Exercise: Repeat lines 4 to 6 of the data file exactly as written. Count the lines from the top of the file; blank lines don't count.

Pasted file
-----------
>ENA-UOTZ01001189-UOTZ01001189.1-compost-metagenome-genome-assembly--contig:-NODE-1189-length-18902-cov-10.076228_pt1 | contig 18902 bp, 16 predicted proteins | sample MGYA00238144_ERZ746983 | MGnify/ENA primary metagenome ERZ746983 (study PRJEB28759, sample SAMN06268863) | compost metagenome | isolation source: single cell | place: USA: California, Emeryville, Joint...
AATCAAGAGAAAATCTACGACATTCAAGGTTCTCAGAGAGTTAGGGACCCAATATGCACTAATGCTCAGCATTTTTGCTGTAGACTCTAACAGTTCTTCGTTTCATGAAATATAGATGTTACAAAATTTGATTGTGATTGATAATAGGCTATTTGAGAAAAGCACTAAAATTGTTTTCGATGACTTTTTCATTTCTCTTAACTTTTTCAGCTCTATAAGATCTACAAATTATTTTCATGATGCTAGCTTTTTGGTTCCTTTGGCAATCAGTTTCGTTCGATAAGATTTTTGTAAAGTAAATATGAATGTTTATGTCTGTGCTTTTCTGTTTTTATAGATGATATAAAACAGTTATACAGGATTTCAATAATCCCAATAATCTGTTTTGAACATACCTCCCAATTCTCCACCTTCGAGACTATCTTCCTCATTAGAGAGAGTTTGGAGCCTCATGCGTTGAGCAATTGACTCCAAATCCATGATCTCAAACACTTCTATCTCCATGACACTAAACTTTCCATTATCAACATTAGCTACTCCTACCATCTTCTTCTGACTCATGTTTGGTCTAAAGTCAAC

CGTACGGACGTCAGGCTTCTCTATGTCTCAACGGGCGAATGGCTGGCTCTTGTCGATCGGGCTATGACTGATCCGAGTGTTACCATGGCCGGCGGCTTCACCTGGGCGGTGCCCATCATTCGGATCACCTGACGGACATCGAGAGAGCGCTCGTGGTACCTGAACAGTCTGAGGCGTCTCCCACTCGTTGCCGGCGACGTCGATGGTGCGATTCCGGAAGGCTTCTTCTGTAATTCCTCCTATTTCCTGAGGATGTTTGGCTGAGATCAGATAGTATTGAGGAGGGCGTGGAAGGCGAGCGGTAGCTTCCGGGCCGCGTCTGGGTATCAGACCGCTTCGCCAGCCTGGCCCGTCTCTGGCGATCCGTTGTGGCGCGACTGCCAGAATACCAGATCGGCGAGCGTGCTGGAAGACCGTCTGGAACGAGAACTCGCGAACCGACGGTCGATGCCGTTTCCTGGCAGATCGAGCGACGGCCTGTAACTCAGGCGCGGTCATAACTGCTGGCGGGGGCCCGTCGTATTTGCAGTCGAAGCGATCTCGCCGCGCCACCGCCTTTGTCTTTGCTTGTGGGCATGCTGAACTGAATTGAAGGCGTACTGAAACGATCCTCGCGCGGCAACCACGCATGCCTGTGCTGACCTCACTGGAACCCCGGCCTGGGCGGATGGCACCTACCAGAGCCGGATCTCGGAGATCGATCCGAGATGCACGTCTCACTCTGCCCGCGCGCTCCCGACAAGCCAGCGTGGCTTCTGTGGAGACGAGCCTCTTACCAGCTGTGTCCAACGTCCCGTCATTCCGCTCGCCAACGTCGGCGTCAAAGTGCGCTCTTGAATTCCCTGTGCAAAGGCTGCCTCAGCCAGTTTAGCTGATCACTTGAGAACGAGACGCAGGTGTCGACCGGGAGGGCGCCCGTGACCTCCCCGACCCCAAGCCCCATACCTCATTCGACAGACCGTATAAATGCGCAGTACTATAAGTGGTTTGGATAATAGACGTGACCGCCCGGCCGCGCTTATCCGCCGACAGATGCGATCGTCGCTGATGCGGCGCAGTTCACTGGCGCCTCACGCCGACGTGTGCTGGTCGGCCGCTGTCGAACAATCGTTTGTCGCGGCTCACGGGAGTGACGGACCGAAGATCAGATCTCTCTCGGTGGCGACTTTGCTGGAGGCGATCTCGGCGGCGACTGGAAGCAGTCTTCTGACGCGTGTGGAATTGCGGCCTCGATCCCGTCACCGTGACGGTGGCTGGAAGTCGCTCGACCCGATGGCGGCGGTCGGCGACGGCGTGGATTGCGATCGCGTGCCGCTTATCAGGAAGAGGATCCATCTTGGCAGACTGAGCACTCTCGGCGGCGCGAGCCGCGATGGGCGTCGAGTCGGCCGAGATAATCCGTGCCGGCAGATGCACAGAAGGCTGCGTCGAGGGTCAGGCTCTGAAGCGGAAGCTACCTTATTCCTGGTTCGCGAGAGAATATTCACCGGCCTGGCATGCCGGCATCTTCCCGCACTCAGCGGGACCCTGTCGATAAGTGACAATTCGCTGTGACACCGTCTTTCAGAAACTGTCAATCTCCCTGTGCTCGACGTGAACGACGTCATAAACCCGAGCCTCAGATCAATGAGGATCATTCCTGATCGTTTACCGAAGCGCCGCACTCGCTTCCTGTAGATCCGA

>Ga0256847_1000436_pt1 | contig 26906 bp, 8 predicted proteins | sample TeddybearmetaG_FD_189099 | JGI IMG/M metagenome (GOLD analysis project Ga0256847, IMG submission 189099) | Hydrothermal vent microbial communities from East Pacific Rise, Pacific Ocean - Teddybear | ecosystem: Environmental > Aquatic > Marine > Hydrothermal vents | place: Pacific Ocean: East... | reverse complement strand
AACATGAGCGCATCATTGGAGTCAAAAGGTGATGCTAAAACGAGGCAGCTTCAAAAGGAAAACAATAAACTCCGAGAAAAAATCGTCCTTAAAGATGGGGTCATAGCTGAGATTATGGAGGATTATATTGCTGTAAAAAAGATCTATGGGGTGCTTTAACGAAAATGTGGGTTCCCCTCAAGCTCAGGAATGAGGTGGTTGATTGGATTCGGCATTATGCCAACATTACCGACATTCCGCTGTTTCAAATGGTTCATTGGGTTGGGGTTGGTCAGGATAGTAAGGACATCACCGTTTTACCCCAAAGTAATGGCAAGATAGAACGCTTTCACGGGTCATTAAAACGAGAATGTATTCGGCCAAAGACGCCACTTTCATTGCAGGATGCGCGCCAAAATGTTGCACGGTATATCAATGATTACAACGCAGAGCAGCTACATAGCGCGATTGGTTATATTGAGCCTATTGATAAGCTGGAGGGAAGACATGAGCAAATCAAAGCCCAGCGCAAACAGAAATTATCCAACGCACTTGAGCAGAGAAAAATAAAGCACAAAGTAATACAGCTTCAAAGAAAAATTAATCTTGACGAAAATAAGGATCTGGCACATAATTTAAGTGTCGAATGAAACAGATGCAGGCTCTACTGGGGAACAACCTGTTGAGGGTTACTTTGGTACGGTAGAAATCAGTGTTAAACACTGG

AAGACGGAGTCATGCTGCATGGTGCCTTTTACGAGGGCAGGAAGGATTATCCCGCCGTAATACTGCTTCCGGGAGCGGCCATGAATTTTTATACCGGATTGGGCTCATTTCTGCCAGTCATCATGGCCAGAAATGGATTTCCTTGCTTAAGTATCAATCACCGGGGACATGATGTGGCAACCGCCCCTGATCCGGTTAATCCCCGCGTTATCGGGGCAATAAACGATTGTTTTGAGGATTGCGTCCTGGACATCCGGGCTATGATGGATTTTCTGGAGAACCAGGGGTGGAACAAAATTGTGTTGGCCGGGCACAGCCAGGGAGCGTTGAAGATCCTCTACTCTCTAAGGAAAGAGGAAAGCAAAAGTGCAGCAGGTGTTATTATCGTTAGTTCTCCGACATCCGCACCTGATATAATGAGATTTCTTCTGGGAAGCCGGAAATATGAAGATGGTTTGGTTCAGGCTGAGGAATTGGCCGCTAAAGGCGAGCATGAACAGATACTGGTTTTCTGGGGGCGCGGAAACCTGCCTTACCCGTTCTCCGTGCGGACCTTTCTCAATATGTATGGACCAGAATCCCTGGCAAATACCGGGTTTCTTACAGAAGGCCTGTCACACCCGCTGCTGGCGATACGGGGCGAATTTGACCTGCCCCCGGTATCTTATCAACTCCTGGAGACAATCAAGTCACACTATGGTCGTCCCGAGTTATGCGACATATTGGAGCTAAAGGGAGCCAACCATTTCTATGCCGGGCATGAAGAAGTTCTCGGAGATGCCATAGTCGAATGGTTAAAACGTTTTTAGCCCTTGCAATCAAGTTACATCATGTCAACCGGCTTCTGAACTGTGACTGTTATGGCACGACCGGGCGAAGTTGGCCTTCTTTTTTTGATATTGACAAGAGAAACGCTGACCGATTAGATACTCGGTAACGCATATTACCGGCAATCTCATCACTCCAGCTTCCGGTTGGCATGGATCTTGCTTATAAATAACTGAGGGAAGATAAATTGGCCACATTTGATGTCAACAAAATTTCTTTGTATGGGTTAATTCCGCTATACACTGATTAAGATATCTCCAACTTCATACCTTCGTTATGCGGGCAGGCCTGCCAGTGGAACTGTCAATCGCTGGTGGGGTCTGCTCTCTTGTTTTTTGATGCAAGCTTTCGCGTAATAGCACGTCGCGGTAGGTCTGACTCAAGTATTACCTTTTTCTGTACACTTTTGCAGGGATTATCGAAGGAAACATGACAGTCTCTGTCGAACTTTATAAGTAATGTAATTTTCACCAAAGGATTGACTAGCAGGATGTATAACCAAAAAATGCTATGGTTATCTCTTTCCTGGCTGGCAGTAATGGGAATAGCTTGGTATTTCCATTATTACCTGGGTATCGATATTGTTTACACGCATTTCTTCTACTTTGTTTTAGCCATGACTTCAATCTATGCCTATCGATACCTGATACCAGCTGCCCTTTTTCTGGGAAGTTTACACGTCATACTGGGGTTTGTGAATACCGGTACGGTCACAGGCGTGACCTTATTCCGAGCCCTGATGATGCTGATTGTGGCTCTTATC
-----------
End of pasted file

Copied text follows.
>Ga0256847_1000436_pt1 | contig 26906 bp, 8 predicted proteins | sample TeddybearmetaG_FD_189099 | JGI IMG/M metagenome (GOLD analysis project Ga0256847, IMG submission 189099) | Hydrothermal vent microbial communities from East Pacific Rise, Pacific Ocean - Teddybear | ecosystem: Environmental > Aquatic > Marine > Hydrothermal vents | place: Pacific Ocean: East... | reverse complement strand
AACATGAGCGCATCATTGGAGTCAAAAGGTGATGCTAAAACGAGGCAGCTTCAAAAGGAAAACAATAAACTCCGAGAAAAAATCGTCCTTAAAGATGGGGTCATAGCTGAGATTATGGAGGATTATATTGCTGTAAAAAAGATCTATGGGGTGCTTTAACGAAAATGTGGGTTCCCCTCAAGCTCAGGAATGAGGTGGTTGATTGGATTCGGCATTATGCCAACATTACCGACATTCCGCTGTTTCAAATGGTTCATTGGGTTGGGGTTGGTCAGGATAGTAAGGACATCACCGTTTTACCCCAAAGTAATGGCAAGATAGAACGCTTTCACGGGTCATTAAAACGAGAATGTATTCGGCCAAAGACGCCACTTTCATTGCAGGATGCGCGCCAAAATGTTGCACGGTATATCAATGATTACAACGCAGAGCAGCTACATAGCGCGATTGGTTATATTGAGCCTATTGATAAGCTGGAGGGAAGACATGAGCAAATCAAAGCCCAGCGCAAACAGAAATTATCCAACGCACTTGAGCAGAGAAAAATAAAGCACAAAGTAATACAGCTTCAAAGAAAAATTAATCTTGACGAAAATAAGGATCTGGCACATAATTTAAGTGTCGAATGAAACAGATGCAGGCTCTACTGGGGAACAACCTGTTGAGGGTTACTTTGGTACGGTAGAAATCAGTGTTAAACACTGG

AAGACGGAGTCATGCTGCATGGTGCCTTTTACGAGGGCAGGAAGGATTATCCCGCCGTAATACTGCTTCCGGGAGCGGCCATGAATTTTTATACCGGATTGGGCTCATTTCTGCCAGTCATCATGGCCAGAAATGGATTTCCTTGCTTAAGTATCAATCACCGGGGACATGATGTGGCAACCGCCCCTGATCCGGTTAATCCCCGCGTTATCGGGGCAATAAACGATTGTTTTGAGGATTGCGTCCTGGACATCCGGGCTATGATGGATTTTCTGGAGAACCAGGGGTGGAACAAAATTGTGTTGGCCGGGCACAGCCAGGGAGCGTTGAAGATCCTCTACTCTCTAAGGAAAGAGGAAAGCAAAAGTGCAGCAGGTGTTATTATCGTTAGTTCTCCGACATCCGCACCTGATATAATGAGATTTCTTCTGGGAAGCCGGAAATATGAAGATGGTTTGGTTCAGGCTGAGGAATTGGCCGCTAAAGGCGAGCATGAACAGATACTGGTTTTCTGGGGGCGCGGAAACCTGCCTTACCCGTTCTCCGTGCGGACCTTTCTCAATATGTATGGACCAGAATCCCTGGCAAATACCGGGTTTCTTACAGAAGGCCTGTCACACCCGCTGCTGGCGATACGGGGCGAATTTGACCTGCCCCCGGTATCTTATCAACTCCTGGAGACAATCAAGTCACACTATGGTCGTCCCGAGTTATGCGACATATTGGAGCTAAAGGGAGCCAACCATTTCTATGCCGGGCATGAAGAAGTTCTCGGAGATGCCATAGTCGAATGGTTAAAACGTTTTTAGCCCTTGCAATCAAGTTACATCATGTCAACCGGCTTCTGAACTGTGACTGTTATGGCACGACCGGGCGAAGTTGGCCTTCTTTTTTTGATATTGACAAGAGAAACGCTGACCGATTAGATACTCGGTAACGCATATTACCGGCAATCTCATCACTCCAGCTTCCGGTTGGCATGGATCTTGCTTATAAATAACTGAGGGAAGATAAATTGGCCACATTTGATGTCAACAAAATTTCTTTGTATGGGTTAATTCCGCTATACACTGATTAAGATATCTCCAACTTCATACCTTCGTTATGCGGGCAGGCCTGCCAGTGGAACTGTCAATCGCTGGTGGGGTCTGCTCTCTTGTTTTTTGATGCAAGCTTTCGCGTAATAGCACGTCGCGGTAGGTCTGACTCAAGTATTACCTTTTTCTGTACACTTTTGCAGGGATTATCGAAGGAAACATGACAGTCTCTGTCGAACTTTATAAGTAATGTAATTTTCACCAAAGGATTGACTAGCAGGATGTATAACCAAAAAATGCTATGGTTATCTCTTTCCTGGCTGGCAGTAATGGGAATAGCTTGGTATTTCCATTATTACCTGGGTATCGATATTGTTTACACGCATTTCTTCTACTTTGTTTTAGCCATGACTTCAATCTATGCCTATCGATACCTGATACCAGCTGCCCTTTTTCTGGGAAGTTTACACGTCATACTGGGGTTTGTGAATACCGGTACGGTCACAGGCGTGACCTTATTCCGAGCCCTGATGATGCTGATTGTGGCTCTTATC